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SCOTTSDALE, Ariz. — New York Yankees general manager Brian Cashman spent much of his hourlong media availability on Tuesday vehemently pushing back against some of the backlash directed toward the organization in the wake of an 82-win season, frequently defending the team’s decision-making process and the various people involved with it.
“I’m proud of our people, and I’m proud of our process,” Cashman said from the site of the General Managers’ Meetings on Tuesday afternoon. “Doesn’t mean we’re firing on all cylinders, doesn’t mean we’re the best in class, but I think we’re pretty f—ing good, personally. I’m proud of our people, and I’m also looking forward to ’24 being a better year than ’23.”
The Yankees made the playoffs each of the previous six years but haven’t advanced into the World Series since winning it all in 2009. In 2023, they finished 19 games out of first place and needed a 17-10 September to avoid their first losing season since 1992, prompting widespread calls for Cashman and sixth-year manager Aaron Boone to get fired.
The Yankees’ offense was exposed while without Aaron Judge for most of June and July, ultimately finishing 24th in the majors in OPS. Outside of Gerrit Cole, their starting pitchers combined to post a 4.49 ERA. In hopes of breaking through an American League East that has become appreciably more difficult with the Baltimore Orioles emerging as contenders, Cashman said the Yankees need to “reinforce our pitching” while adding two outfielders — preferably left-handed hitters — and addressing what he called an “infield surplus.”
Day 1 of the GM meetings, taking place at the Omni Scottsdale Resort, marked Cashman’s first public comments since August, when he called the Yankees’ season a “disaster.”
“We got sand being kicked in our face, understandably so,” Cashman, the Yankees’ GM since 1998, said. “We only won 82 games, we didn’t make the playoffs. I called it a disaster because it was unexpected, and it was a disaster. That roster on paper was a hell of a lot better than it played out. But I gotta live with that. I gotta own that. I’m responsible for that. And I’m certainly hearing it loud and clear from all aspects, whether it’s media, whether it’s fans, all this stuff. Hey, if you’re gonna play in this market, you gotta be tough, and you gotta fight through it, and we’re gonna fight through it and have ’24 be a better outcome than ’23. But I did not see ’23 coming. I don’t think anybody here saw ’23 coming with the roster we had.”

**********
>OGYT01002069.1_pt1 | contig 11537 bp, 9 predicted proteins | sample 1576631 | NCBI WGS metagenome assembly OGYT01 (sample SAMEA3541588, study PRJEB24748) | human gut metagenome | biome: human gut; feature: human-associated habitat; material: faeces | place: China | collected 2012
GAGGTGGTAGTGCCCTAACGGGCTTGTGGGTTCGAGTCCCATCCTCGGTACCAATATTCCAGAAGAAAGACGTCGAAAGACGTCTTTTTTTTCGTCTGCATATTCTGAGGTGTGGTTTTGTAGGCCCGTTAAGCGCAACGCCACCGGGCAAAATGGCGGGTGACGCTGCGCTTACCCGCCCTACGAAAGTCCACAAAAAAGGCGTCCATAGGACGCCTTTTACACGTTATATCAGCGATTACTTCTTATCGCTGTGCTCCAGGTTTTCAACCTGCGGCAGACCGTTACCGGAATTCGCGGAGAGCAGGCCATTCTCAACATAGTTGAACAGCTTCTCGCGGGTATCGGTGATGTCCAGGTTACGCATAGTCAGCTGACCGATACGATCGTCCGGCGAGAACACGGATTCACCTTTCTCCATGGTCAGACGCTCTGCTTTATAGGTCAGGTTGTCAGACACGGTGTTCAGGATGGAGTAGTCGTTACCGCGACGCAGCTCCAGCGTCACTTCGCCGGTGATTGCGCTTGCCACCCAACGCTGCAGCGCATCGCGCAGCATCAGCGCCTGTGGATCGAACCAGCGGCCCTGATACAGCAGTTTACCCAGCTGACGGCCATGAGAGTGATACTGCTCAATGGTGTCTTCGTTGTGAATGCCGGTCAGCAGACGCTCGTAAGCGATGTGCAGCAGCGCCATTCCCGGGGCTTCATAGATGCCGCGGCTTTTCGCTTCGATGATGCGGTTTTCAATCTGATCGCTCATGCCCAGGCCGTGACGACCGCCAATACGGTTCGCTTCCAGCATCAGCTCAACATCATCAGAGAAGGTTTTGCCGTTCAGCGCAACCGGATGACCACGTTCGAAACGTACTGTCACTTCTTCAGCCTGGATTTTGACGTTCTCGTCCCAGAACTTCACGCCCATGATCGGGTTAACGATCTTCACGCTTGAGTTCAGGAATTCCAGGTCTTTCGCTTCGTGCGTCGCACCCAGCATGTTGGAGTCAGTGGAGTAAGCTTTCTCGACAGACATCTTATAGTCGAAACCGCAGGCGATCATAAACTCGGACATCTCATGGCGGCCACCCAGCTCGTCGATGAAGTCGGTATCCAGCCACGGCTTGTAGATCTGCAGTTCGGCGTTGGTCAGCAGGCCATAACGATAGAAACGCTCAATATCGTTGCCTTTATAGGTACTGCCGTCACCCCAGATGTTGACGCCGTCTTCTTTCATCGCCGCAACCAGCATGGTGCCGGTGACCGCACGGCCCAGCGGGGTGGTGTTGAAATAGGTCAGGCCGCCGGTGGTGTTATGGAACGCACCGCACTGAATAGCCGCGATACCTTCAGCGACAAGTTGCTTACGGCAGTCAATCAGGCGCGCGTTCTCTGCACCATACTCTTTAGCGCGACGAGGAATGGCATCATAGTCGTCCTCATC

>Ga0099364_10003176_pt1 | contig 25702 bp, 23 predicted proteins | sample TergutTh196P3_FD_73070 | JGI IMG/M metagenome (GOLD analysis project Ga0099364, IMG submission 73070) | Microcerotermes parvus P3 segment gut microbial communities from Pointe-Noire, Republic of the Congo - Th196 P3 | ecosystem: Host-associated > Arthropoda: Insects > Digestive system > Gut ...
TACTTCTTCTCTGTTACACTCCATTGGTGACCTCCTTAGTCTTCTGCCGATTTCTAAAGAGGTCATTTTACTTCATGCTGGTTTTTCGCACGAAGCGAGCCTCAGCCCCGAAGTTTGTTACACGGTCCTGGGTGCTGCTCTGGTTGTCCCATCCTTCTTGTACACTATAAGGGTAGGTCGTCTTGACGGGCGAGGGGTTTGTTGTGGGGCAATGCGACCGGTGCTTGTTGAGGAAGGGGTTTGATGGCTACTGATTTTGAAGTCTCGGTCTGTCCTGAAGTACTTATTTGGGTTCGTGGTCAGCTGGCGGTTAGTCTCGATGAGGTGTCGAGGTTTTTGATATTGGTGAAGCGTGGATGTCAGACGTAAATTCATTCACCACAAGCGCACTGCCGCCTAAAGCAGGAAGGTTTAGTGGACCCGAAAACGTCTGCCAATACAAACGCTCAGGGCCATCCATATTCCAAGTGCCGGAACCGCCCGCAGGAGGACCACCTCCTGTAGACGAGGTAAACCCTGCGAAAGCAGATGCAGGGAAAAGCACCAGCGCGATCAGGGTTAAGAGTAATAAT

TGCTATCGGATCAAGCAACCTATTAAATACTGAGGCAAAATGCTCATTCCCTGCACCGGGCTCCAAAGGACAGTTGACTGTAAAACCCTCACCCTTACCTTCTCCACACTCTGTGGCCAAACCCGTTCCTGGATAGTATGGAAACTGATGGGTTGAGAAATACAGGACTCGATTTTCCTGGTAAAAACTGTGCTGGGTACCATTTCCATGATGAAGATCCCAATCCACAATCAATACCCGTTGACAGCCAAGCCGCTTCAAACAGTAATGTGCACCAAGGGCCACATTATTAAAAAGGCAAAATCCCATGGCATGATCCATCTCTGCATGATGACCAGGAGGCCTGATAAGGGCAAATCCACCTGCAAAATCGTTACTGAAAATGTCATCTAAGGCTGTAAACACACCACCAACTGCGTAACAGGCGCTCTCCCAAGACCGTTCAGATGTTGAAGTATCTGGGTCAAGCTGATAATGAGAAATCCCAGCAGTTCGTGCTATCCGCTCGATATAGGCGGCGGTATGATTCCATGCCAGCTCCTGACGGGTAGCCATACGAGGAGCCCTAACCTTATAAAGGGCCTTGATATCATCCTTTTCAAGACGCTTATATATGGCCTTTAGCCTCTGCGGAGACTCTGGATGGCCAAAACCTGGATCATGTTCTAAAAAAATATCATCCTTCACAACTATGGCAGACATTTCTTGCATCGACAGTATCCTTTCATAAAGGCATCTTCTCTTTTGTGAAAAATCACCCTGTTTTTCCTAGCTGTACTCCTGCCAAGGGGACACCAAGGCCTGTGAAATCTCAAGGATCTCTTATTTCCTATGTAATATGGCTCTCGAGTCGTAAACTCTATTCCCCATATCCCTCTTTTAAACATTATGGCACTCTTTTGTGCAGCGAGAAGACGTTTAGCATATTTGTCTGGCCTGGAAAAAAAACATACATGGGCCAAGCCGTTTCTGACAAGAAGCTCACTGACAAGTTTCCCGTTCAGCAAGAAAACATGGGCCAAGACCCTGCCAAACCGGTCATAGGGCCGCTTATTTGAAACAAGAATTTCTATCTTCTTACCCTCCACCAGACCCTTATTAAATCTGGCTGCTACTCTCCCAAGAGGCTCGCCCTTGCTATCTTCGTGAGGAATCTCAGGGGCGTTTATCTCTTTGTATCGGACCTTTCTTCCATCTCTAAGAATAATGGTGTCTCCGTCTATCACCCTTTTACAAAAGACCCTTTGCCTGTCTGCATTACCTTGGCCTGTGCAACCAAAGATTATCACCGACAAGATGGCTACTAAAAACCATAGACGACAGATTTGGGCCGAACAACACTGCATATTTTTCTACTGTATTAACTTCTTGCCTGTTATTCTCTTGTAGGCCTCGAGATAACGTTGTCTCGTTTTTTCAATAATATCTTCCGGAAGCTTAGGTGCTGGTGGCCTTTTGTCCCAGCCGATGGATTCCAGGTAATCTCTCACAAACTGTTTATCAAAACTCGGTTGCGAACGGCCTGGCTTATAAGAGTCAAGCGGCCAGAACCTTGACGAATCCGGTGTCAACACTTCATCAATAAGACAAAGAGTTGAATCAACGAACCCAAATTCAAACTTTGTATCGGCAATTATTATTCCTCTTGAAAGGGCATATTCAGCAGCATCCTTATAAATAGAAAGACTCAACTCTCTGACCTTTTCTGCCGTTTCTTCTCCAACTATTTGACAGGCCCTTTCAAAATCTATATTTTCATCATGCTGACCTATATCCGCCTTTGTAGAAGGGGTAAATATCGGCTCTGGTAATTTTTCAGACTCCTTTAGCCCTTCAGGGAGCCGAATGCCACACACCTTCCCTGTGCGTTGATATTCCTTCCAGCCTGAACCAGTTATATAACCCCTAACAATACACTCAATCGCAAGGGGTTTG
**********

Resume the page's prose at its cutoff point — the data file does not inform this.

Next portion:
Cashman added: “At this point last year, closer to the end of the winter, it was, ‘This is a playoff team. This is a World Series-contending team. In fact, maybe the best roster they’ve had to give them a chance to get to the World Series.’ And the same people now are talking about roster construction, too much analytics and all this other stuff, which I get a kick watching that back and forth where, ‘Geez, those are the same kind of people that actually liked what we did six months ago, and they’re killing us for it now.’ I get it. It’s part of being part of this process. That’s what makes sports so amazing. But we’ve got good baseball people. We’ve made good decisions over the course of time. More recently, some of these things haven’t been as good. I’m responsible for that. That’s my call. And hopefully we’ll be in a better position with some of the decisions we’ll hopefully run into to improve the roster and improve where we’re sitting at the end of ’24.”
Cashman at various points defended the Yankees’ due diligence leading up to some of the trades that famously flopped, particularly the midseason acquisitions of outfielder Joey Gallo in 2021 and starting pitcher Frankie Montas in 2022. Cashman noted that the Los Angeles Dodgers and the Minnesota Twins acquired Gallo after he struggled in New York and that none of the medicals indicated that Montas would eventually need shoulder surgery. He believes most of the criticism directed at the Yankees is a reaction to the on-field results and not rooted in the processes that led up to them.
“I get a kick out of how it’s decisions about players that are really good Major League Baseball players or potentially helpful Major League Baseball players, and that we’re dumb for getting them, and other people, obviously, they’re not dumb,” Cashman said at one point. “Bottom line, it just comes down to winning and losing. And that’s what this is all about. We lost way too many games than we should’ve lost last year. That’s my fault. I’m responsible as the baseball-operations GM. If the owner wants to tag me out at any time, he clearly can do that.”
Cashman also pushed back on the notion that the Yankees are too analytically driven, claiming the organization has “the smallest analytics department” in the AL East but also “the largest pro-scouting department in all of baseball.”
“No one’s doing their deep dives,” Cashman said. “They’re just throwing ammunition and bulls–t and accusing us of being run analytically. Analytics is an important spoke in our wheel. It should be in everybody’s wheel, and it really is an important spoke in every operation that’s having success. There’s not one team that’s not using it; we’re no different. But to be said we’re guided by analytics as a driver — it’s a lie. But that’s what people wanna say. I know I can’t change that narrative. All I can continue to do is say ‘bulls–t, not true.’ But I will guarantee it’s important to utilize it, along with our pro-scouting opinions, along with our amateur-scouting opinions, and yeah, sometimes we do better and sometimes we do worse with our decisions. Sometimes they don’t work out, but that’s also part of the process.”